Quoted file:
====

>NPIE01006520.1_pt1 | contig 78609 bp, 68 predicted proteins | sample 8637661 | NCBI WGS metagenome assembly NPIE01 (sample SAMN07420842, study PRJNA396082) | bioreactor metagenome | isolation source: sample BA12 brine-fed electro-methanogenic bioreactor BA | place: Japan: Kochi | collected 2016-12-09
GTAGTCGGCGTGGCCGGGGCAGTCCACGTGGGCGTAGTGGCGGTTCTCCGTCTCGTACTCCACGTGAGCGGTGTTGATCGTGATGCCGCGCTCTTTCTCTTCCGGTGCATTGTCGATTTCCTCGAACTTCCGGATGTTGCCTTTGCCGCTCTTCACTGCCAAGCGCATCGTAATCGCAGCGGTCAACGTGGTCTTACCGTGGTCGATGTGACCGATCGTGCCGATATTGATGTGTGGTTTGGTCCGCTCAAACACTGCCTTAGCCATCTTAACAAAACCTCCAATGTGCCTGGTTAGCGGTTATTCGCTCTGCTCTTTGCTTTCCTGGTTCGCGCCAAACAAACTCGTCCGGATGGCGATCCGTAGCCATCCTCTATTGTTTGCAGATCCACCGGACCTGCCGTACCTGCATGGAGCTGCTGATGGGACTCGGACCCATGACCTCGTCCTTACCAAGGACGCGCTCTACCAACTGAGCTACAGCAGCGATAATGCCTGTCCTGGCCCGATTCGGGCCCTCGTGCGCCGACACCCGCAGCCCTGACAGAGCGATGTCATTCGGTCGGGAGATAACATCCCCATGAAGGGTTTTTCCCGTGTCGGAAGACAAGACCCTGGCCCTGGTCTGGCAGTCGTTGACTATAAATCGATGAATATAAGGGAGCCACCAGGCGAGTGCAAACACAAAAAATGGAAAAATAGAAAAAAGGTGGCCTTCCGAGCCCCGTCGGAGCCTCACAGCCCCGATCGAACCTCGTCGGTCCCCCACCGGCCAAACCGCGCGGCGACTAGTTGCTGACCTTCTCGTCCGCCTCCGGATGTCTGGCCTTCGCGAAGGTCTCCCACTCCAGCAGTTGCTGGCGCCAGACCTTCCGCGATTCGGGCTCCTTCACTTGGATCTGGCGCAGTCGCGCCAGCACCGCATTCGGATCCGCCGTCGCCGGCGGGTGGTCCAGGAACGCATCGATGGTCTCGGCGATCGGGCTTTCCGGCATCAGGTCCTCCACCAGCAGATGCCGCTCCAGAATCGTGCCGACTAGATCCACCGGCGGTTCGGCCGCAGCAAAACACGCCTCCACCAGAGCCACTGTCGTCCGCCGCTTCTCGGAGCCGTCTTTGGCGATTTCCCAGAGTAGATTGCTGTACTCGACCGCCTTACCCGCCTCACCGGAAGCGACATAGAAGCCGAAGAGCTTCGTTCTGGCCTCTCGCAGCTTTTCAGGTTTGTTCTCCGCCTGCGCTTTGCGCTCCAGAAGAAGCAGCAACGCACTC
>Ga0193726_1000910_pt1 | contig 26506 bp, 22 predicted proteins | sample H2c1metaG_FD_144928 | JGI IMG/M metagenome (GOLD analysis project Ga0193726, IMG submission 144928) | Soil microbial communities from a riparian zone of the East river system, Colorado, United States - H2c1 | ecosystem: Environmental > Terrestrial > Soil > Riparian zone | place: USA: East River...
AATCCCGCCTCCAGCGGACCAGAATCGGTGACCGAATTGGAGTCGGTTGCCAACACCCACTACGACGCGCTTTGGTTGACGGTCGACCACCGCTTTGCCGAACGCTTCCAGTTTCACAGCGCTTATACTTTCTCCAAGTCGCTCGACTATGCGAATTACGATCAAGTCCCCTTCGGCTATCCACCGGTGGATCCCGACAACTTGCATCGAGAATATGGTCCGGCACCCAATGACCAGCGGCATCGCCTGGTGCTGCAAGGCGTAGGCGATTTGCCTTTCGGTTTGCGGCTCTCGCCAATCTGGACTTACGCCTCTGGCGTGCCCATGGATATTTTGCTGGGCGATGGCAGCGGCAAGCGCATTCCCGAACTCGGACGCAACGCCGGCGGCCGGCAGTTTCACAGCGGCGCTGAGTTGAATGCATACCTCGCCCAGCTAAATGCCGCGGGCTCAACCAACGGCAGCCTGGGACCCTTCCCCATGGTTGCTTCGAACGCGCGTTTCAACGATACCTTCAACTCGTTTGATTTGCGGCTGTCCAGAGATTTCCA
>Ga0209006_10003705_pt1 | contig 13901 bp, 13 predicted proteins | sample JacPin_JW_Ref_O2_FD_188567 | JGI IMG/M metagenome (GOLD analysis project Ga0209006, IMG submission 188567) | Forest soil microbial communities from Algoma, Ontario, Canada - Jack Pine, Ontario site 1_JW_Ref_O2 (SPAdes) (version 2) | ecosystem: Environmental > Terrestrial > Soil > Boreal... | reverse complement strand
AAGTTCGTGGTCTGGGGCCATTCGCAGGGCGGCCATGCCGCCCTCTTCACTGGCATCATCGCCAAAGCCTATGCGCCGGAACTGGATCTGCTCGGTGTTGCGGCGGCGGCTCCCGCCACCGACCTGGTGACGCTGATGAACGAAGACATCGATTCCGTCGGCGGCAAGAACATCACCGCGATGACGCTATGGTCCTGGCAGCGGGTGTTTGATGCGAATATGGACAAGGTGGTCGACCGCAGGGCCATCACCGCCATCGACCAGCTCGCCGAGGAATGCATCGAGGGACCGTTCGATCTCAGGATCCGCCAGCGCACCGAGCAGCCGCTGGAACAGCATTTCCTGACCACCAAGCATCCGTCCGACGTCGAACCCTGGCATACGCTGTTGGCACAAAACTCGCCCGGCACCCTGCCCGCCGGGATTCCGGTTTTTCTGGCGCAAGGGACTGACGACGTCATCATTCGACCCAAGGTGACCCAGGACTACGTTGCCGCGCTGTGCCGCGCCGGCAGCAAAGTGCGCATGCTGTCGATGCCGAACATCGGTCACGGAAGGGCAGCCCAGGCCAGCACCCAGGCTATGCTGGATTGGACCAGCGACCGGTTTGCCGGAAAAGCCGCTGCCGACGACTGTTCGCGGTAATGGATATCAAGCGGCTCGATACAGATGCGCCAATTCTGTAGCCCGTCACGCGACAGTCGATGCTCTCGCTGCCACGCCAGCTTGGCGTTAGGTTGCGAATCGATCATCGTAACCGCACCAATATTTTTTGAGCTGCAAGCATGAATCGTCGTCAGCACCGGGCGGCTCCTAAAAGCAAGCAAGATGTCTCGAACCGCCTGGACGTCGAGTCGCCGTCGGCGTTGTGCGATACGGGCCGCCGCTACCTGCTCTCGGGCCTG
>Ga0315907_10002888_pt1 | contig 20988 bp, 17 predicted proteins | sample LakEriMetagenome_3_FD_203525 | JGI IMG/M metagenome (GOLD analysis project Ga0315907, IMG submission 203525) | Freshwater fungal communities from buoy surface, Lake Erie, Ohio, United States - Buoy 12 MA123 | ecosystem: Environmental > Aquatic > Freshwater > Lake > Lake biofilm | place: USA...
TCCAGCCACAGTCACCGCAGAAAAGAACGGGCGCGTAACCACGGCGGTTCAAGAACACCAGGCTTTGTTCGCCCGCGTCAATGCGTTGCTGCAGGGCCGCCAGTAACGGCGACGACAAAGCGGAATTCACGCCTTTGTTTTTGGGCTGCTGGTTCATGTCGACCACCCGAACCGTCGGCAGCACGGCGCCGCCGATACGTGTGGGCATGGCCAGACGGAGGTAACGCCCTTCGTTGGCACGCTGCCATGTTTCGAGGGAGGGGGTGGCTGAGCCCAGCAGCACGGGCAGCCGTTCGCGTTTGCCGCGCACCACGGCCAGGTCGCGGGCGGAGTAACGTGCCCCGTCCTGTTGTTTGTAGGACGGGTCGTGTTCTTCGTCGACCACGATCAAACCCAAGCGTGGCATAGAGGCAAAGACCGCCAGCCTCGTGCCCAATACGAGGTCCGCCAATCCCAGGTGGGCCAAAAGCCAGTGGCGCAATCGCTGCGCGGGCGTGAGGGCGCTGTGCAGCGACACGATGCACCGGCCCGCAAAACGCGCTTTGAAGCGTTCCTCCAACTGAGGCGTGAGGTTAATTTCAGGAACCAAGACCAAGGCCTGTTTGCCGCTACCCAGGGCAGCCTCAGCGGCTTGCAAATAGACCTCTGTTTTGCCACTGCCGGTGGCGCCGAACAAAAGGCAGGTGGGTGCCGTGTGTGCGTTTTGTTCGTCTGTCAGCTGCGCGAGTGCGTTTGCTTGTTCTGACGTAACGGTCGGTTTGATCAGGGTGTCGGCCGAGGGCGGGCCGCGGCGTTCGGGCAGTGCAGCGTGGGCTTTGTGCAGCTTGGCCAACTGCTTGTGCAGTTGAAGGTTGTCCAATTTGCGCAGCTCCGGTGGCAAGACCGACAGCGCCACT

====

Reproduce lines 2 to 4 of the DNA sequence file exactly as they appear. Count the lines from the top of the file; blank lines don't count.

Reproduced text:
GTAGTCGGCGTGGCCGGGGCAGTCCACGTGGGCGTAGTGGCGGTTCTCCGTCTCGTACTCCACGTGAGCGGTGTTGATCGTGATGCCGCGCTCTTTCTCTTCCGGTGCATTGTCGATTTCCTCGAACTTCCGGATGTTGCCTTTGCCGCTCTTCACTGCCAAGCGCATCGTAATCGCAGCGGTCAACGTGGTCTTACCGTGGTCGATGTGACCGATCGTGCCGATATTGATGTGTGGTTTGGTCCGCTCAAACACTGCCTTAGCCATCTTAACAAAACCTCCAATGTGCCTGGTTAGCGGTTATTCGCTCTGCTCTTTGCTTTCCTGGTTCGCGCCAAACAAACTCGTCCGGATGGCGATCCGTAGCCATCCTCTATTGTTTGCAGATCCACCGGACCTGCCGTACCTGCATGGAGCTGCTGATGGGACTCGGACCCATGACCTCGTCCTTACCAAGGACGCGCTCTACCAACTGAGCTACAGCAGCGATAATGCCTGTCCTGGCCCGATTCGGGCCCTCGTGCGCCGACACCCGCAGCCCTGACAGAGCGATGTCATTCGGTCGGGAGATAACATCCCCATGAAGGGTTTTTCCCGTGTCGGAAGACAAGACCCTGGCCCTGGTCTGGCAGTCGTTGACTATAAATCGATGAATATAAGGGAGCCACCAGGCGAGTGCAAACACAAAAAATGGAAAAATAGAAAAAAGGTGGCCTTCCGAGCCCCGTCGGAGCCTCACAGCCCCGATCGAACCTCGTCGGTCCCCCACCGGCCAAACCGCGCGGCGACTAGTTGCTGACCTTCTCGTCCGCCTCCGGATGTCTGGCCTTCGCGAAGGTCTCCCACTCCAGCAGTTGCTGGCGCCAGACCTTCCGCGATTCGGGCTCCTTCACTTGGATCTGGCGCAGTCGCGCCAGCACCGCATTCGGATCCGCCGTCGCCGGCGGGTGGTCCAGGAACGCATCGATGGTCTCGGCGATCGGGCTTTCCGGCATCAGGTCCTCCACCAGCAGATGCCGCTCCAGAATCGTGCCGACTAGATCCACCGGCGGTTCGGCCGCAGCAAAACACGCCTCCACCAGAGCCACTGTCGTCCGCCGCTTCTCGGAGCCGTCTTTGGCGATTTCCCAGAGTAGATTGCTGTACTCGACCGCCTTACCCGCCTCACCGGAAGCGACATAGAAGCCGAAGAGCTTCGTTCTGGCCTCTCGCAGCTTTTCAGGTTTGTTCTCCGCCTGCGCTTTGCGCTCCAGAAGAAGCAGCAACGCACTC
>Ga0193726_1000910_pt1 | contig 26506 bp, 22 predicted proteins | sample H2c1metaG_FD_144928 | JGI IMG/M metagenome (GOLD analysis project Ga0193726, IMG submission 144928) | Soil microbial communities from a riparian zone of the East river system, Colorado, United States - H2c1 | ecosystem: Environmental > Terrestrial > Soil > Riparian zone | place: USA: East River...
AATCCCGCCTCCAGCGGACCAGAATCGGTGACCGAATTGGAGTCGGTTGCCAACACCCACTACGACGCGCTTTGGTTGACGGTCGACCACCGCTTTGCCGAACGCTTCCAGTTTCACAGCGCTTATACTTTCTCCAAGTCGCTCGACTATGCGAATTACGATCAAGTCCCCTTCGGCTATCCACCGGTGGATCCCGACAACTTGCATCGAGAATATGGTCCGGCACCCAATGACCAGCGGCATCGCCTGGTGCTGCAAGGCGTAGGCGATTTGCCTTTCGGTTTGCGGCTCTCGCCAATCTGGACTTACGCCTCTGGCGTGCCCATGGATATTTTGCTGGGCGATGGCAGCGGCAAGCGCATTCCCGAACTCGGACGCAACGCCGGCGGCCGGCAGTTTCACAGCGGCGCTGAGTTGAATGCATACCTCGCCCAGCTAAATGCCGCGGGCTCAACCAACGGCAGCCTGGGACCCTTCCCCATGGTTGCTTCGAACGCGCGTTTCAACGATACCTTCAACTCGTTTGATTTGCGGCTGTCCAGAGATTTCCA